The hard truth about research grants

You must do many silly things to get a large research grant:

  • You must know precisely what you will do for the next five years. Yet, in my experience, good researchers only have a vague idea of where they will be in 5 years. If you know the promising research directions you will encounter, you are an astrologer, not a scientist.
  • Your plan must be infallible. Yet, in my experience, research ideas that never fail are not research ideas at all! They are mere applications of known principles. There is no research without risk. The more ambitious the research, the riskier it is.
  • Your work must revolutionize your field. Yet, as stated above, it must also be  infallible.
  • Your work must have crucial applications. Make it up if you must! When Einstein came up with E=mc2, he should have pointed out the possibility of dropping nasty bombs on Japan. Again, we expect scientists to know the future.
  • You must work in large teams, packing up a broad range of researchers. Yet, there is no clear evidence that correlation exists between the resort to extramural collaboration and overall research performance. The goal—once more—is to minimize risks. It is unclear whether it actually reduces the risk at all. And the cost is added bureaucracy.
  • You must promise to train many new Ph.D.s. Somehow, flooding the job market so that there are hundreds of qualified applicants for every research job is highly rewarded.

Thankfully, Peter A. Lawrence has many good ideas on how to improve the system:

  • Grant applications should be short. Quick to prepare. Quick to process. Currently, it is not uncommon for scientists to spend months writing grant applications, and weeks reviewing them. Wasteful!
  • You should be able to apply for grants based on your record alone. The requirement to submit a project or research program is silly.
  • We should be critical of large groups. For some large projects, such as building a multi-billion-dollar machine, you need a group. To investigate the properties of some algebraic structure, you don’t.
  • You should only offer a handful of research papers for review. Pick your top 3 papers and don’t mention the rest. In Canada, NSERC applied this idea, but they did not go far enough. They ask us for our top contributions, and then they ask for the full list. By reviewing researchers on only their best work, we would lift the incentive to produce many weak papers.

I conclude from a quote by Michael Nielsen:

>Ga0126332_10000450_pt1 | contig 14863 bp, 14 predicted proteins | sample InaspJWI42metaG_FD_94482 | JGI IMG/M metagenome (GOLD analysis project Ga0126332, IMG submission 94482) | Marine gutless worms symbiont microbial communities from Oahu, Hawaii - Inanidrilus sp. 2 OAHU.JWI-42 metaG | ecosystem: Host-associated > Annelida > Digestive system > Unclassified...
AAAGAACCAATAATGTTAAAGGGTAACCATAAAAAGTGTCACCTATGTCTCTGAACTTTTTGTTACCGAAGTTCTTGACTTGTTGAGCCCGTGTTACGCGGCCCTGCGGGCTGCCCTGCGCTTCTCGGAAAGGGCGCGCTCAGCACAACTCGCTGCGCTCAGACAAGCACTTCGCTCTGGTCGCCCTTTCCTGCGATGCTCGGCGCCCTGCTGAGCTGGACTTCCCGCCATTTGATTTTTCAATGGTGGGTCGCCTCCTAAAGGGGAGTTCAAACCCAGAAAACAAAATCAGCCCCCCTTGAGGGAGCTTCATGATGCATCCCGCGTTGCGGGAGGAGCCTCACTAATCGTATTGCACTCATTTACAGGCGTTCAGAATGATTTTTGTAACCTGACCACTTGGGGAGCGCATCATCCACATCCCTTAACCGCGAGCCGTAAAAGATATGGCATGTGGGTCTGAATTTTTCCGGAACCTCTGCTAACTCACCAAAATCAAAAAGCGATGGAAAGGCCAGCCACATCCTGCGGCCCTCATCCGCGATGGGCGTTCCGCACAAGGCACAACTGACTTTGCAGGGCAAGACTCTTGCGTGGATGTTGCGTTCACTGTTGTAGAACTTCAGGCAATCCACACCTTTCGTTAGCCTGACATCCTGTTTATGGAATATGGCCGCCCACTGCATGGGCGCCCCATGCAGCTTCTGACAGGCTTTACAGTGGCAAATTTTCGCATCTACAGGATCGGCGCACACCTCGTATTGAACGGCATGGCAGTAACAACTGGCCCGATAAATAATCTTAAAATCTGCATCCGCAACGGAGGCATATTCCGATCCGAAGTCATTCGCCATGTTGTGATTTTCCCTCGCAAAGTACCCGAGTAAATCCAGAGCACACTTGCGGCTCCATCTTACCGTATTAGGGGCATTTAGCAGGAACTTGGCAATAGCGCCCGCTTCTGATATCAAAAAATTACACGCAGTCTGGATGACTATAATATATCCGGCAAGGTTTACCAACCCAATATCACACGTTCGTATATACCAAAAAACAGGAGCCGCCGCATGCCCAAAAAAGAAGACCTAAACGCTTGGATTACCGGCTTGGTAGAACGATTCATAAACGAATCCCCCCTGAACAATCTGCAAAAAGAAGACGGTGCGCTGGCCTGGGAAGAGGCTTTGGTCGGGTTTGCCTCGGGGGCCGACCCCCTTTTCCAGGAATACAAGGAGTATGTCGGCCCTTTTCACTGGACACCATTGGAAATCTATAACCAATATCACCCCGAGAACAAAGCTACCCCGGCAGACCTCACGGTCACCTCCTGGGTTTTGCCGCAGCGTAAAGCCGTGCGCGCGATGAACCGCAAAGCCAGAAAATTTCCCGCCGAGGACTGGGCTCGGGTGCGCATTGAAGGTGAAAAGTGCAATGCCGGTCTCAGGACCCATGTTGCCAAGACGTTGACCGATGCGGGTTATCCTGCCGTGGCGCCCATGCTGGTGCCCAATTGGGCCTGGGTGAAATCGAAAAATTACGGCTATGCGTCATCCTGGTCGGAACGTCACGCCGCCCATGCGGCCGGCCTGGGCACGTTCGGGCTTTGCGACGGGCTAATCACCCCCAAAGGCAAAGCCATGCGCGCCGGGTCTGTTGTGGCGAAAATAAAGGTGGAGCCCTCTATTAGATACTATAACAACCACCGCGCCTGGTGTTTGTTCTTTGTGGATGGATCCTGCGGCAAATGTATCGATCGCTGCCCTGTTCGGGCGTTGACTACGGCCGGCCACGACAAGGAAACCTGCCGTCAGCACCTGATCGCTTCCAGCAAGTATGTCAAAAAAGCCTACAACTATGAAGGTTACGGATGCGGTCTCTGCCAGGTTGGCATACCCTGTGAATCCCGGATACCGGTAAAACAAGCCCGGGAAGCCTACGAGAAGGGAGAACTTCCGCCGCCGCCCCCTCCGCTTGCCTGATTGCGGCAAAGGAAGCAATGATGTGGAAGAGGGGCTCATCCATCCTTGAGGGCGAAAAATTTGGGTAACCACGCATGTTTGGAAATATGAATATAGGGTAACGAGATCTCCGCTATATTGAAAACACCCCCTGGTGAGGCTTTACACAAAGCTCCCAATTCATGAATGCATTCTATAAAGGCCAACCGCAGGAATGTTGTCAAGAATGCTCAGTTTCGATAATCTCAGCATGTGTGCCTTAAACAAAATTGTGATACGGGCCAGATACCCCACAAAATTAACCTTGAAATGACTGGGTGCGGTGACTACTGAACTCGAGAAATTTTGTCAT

Some years back I constructed a list of papers I especially admired, and was surprised to discover that with only a few exceptions they were produced from unfunded research. This was sobering, since it suggest that receiving research grants was (…) anticorrelated with doing work of the highest quality. Grants seem to be good at sustaining an established area, but not very good at all at producing the conceptual innovations that start new subfields. (Michael Nielsen)

(And before anyone jumps at this… Michael did not write that having a large grant was incompatible with highly original research.)

Tweet about this on Twitter0Share on Facebook0Share on Google+0Share on Reddit0Email this to someone

9 thoughts on “The hard truth about research grants”

  1. The trick is to apply for a grant to do work you’ve already done. Then when you get the grant, you start on the work that you’ll apply for your next grant to do. Yes, this is dishonest, and I’m not endorsing this approach, but it’s how some people play the game.

  2. Following the same idea here is an interesting reading on PLoS biology :

    Real Lives and White Lies in the Funding of Scientific Research
    The granting system turns young scientists into bureaucrats and then betrays them

    Peter A. Lawrence*

    Department of Zoology, University of Cambridge and Medical Research Council Laboratory of Molecular Biology, Cambridge, United Kingdom

  3. There is strong evidence that collaboration leads to higher levels of citation.

    Wuchty, Stefan, Ben Jones, and Brian Uzzi. “Science Commentary: Why Do Team-Authored Papers Get Cited More?” Science, September 2007, 317: 1496-1498

  4. Hi Daniel – Thanks for the quote. A caveat is that this obviously depends on the type of work one finds appealing. Others would no doubt put different papers near the top of their lists. Still, I was pretty taken aback when I constructed my list and realized it was nearly all unfunded work.

  5. You’ll get caught if the reviewer looks at your current work isn’t it? If not, they’re going to have a hole in your publication record?

  6. @Jon To change this, I think that the first step is to raise awareness. The problem is that many people are not even aware of how flawed the system is.

    @Ian There is strong evidence that collaboration leads to higher levels of citation. Yes, and there is strong evidence than collaboration leads to more grants too. Basically large groups do better and coincidently, we also decided a priori that large groups are desirable. Can you smell the circular argument? I bet that if we decided that research on wireless sensors was our priority, we would publish more wireless sensor papers, the wireless sensor researchers would get cited more. I’m not against collaboration, but I’m against the unsupported belief that working in large groups is better.

    @John Yes, that’s precisely how to get grants, by using your recent papers. That is the first piece of advice I give my page Get a grant. Basically, you tell them that you are going to do whatever you already did. These are the little dirty secrets you only read on blogs. 😉

Leave a Reply

Your email address will not be published. Required fields are marked *